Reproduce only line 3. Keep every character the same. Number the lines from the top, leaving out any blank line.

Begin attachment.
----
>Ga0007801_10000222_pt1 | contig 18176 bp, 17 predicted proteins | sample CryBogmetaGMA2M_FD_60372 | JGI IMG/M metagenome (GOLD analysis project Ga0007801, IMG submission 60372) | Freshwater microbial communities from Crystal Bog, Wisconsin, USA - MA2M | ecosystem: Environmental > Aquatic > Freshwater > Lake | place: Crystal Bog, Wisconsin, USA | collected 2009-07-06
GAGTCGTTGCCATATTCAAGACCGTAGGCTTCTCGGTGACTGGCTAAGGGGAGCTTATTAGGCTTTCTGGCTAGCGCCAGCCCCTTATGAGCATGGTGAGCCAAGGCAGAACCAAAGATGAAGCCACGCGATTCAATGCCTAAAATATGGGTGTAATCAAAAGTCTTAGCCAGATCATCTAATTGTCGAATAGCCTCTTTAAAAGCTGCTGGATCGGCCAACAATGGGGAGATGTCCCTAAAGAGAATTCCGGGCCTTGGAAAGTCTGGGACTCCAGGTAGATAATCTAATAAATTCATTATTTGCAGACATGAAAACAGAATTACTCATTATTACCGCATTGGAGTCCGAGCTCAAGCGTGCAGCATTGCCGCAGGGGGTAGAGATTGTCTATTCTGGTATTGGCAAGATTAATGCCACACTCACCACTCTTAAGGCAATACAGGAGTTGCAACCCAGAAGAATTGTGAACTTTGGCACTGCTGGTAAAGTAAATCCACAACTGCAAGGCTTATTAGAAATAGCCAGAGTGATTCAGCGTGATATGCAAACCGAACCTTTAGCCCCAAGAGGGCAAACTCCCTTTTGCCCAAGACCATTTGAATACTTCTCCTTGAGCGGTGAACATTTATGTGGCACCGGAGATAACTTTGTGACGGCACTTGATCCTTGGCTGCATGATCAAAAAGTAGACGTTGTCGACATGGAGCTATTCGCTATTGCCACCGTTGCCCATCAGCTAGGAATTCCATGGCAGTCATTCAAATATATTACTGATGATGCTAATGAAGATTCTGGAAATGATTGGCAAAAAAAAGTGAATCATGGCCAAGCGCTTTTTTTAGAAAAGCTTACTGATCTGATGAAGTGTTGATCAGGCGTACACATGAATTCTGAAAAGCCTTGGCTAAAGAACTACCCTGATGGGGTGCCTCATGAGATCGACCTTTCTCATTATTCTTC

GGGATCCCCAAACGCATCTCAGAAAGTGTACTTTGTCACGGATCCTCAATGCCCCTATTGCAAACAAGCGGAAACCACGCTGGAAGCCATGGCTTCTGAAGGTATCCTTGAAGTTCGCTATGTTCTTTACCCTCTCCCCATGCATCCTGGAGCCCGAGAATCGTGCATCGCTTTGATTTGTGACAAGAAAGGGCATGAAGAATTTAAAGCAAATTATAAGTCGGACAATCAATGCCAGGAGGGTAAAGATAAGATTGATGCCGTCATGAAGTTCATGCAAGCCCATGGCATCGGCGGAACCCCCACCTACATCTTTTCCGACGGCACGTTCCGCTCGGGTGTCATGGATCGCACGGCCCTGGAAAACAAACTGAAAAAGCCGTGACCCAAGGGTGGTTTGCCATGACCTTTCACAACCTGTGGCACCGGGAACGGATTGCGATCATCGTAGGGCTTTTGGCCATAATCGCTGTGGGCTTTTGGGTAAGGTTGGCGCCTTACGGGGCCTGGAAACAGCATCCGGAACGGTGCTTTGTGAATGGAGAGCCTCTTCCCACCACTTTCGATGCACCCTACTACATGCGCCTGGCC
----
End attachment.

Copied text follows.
GGGATCCCCAAACGCATCTCAGAAAGTGTACTTTGTCACGGATCCTCAATGCCCCTATTGCAAACAAGCGGAAACCACGCTGGAAGCCATGGCTTCTGAAGGTATCCTTGAAGTTCGCTATGTTCTTTACCCTCTCCCCATGCATCCTGGAGCCCGAGAATCGTGCATCGCTTTGATTTGTGACAAGAAAGGGCATGAAGAATTTAAAGCAAATTATAAGTCGGACAATCAATGCCAGGAGGGTAAAGATAAGATTGATGCCGTCATGAAGTTCATGCAAGCCCATGGCATCGGCGGAACCCCCACCTACATCTTTTCCGACGGCACGTTCCGCTCGGGTGTCATGGATCGCACGGCCCTGGAAAACAAACTGAAAAAGCCGTGACCCAAGGGTGGTTTGCCATGACCTTTCACAACCTGTGGCACCGGGAACGGATTGCGATCATCGTAGGGCTTTTGGCCATAATCGCTGTGGGCTTTTGGGTAAGGTTGGCGCCTTACGGGGCCTGGAAACAGCATCCGGAACGGTGCTTTGTGAATGGAGAGCCTCTTCCCACCACTTTCGATGCACCCTACTACATGCGCCTGGCC